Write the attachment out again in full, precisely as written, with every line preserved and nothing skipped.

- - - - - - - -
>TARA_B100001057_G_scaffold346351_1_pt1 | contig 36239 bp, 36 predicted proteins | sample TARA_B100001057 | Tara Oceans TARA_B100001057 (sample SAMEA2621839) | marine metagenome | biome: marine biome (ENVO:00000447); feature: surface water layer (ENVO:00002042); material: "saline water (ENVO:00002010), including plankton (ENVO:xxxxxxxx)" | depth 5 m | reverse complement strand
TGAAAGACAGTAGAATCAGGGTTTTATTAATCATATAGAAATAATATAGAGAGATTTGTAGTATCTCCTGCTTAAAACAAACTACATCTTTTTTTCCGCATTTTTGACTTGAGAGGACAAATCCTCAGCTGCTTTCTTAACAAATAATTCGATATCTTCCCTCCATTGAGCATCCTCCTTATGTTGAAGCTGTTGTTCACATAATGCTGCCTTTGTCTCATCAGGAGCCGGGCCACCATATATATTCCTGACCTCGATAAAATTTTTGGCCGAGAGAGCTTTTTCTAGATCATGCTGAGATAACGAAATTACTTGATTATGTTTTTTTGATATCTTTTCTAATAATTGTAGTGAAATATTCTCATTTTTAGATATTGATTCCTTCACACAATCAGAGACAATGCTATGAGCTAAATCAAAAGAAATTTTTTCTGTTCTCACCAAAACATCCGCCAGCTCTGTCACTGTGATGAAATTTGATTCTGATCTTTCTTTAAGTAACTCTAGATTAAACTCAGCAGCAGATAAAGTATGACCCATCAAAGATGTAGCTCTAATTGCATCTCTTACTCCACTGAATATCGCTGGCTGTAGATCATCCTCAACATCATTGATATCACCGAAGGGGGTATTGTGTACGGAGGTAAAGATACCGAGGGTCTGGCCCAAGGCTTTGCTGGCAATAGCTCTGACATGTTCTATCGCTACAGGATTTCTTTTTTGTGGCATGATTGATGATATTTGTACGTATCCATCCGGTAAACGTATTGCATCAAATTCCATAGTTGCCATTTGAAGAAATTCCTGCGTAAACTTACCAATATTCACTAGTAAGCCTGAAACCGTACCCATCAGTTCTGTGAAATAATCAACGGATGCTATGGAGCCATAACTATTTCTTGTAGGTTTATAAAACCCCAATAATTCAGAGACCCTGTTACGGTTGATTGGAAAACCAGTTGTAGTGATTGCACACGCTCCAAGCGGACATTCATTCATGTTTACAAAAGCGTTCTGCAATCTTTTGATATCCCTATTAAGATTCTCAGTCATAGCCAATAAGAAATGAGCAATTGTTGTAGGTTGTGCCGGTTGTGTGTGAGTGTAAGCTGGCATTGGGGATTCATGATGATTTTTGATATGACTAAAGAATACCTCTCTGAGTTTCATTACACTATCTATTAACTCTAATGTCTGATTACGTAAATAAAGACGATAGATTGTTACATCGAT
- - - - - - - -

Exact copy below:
>TARA_B100001057_G_scaffold346351_1_pt1 | contig 36239 bp, 36 predicted proteins | sample TARA_B100001057 | Tara Oceans TARA_B100001057 (sample SAMEA2621839) | marine metagenome | biome: marine biome (ENVO:00000447); feature: surface water layer (ENVO:00002042); material: "saline water (ENVO:00002010), including plankton (ENVO:xxxxxxxx)" | depth 5 m | reverse complement strand
TGAAAGACAGTAGAATCAGGGTTTTATTAATCATATAGAAATAATATAGAGAGATTTGTAGTATCTCCTGCTTAAAACAAACTACATCTTTTTTTCCGCATTTTTGACTTGAGAGGACAAATCCTCAGCTGCTTTCTTAACAAATAATTCGATATCTTCCCTCCATTGAGCATCCTCCTTATGTTGAAGCTGTTGTTCACATAATGCTGCCTTTGTCTCATCAGGAGCCGGGCCACCATATATATTCCTGACCTCGATAAAATTTTTGGCCGAGAGAGCTTTTTCTAGATCATGCTGAGATAACGAAATTACTTGATTATGTTTTTTTGATATCTTTTCTAATAATTGTAGTGAAATATTCTCATTTTTAGATATTGATTCCTTCACACAATCAGAGACAATGCTATGAGCTAAATCAAAAGAAATTTTTTCTGTTCTCACCAAAACATCCGCCAGCTCTGTCACTGTGATGAAATTTGATTCTGATCTTTCTTTAAGTAACTCTAGATTAAACTCAGCAGCAGATAAAGTATGACCCATCAAAGATGTAGCTCTAATTGCATCTCTTACTCCACTGAATATCGCTGGCTGTAGATCATCCTCAACATCATTGATATCACCGAAGGGGGTATTGTGTACGGAGGTAAAGATACCGAGGGTCTGGCCCAAGGCTTTGCTGGCAATAGCTCTGACATGTTCTATCGCTACAGGATTTCTTTTTTGTGGCATGATTGATGATATTTGTACGTATCCATCCGGTAAACGTATTGCATCAAATTCCATAGTTGCCATTTGAAGAAATTCCTGCGTAAACTTACCAATATTCACTAGTAAGCCTGAAACCGTACCCATCAGTTCTGTGAAATAATCAACGGATGCTATGGAGCCATAACTATTTCTTGTAGGTTTATAAAACCCCAATAATTCAGAGACCCTGTTACGGTTGATTGGAAAACCAGTTGTAGTGATTGCACACGCTCCAAGCGGACATTCATTCATGTTTACAAAAGCGTTCTGCAATCTTTTGATATCCCTATTAAGATTCTCAGTCATAGCCAATAAGAAATGAGCAATTGTTGTAGGTTGTGCCGGTTGTGTGTGAGTGTAAGCTGGCATTGGGGATTCATGATGATTTTTGATATGACTAAAGAATACCTCTCTGAGTTTCATTACACTATCTATTAACTCTAATGTCTGATTACGTAAATAAAGACGATAGATTGTTACATCGAT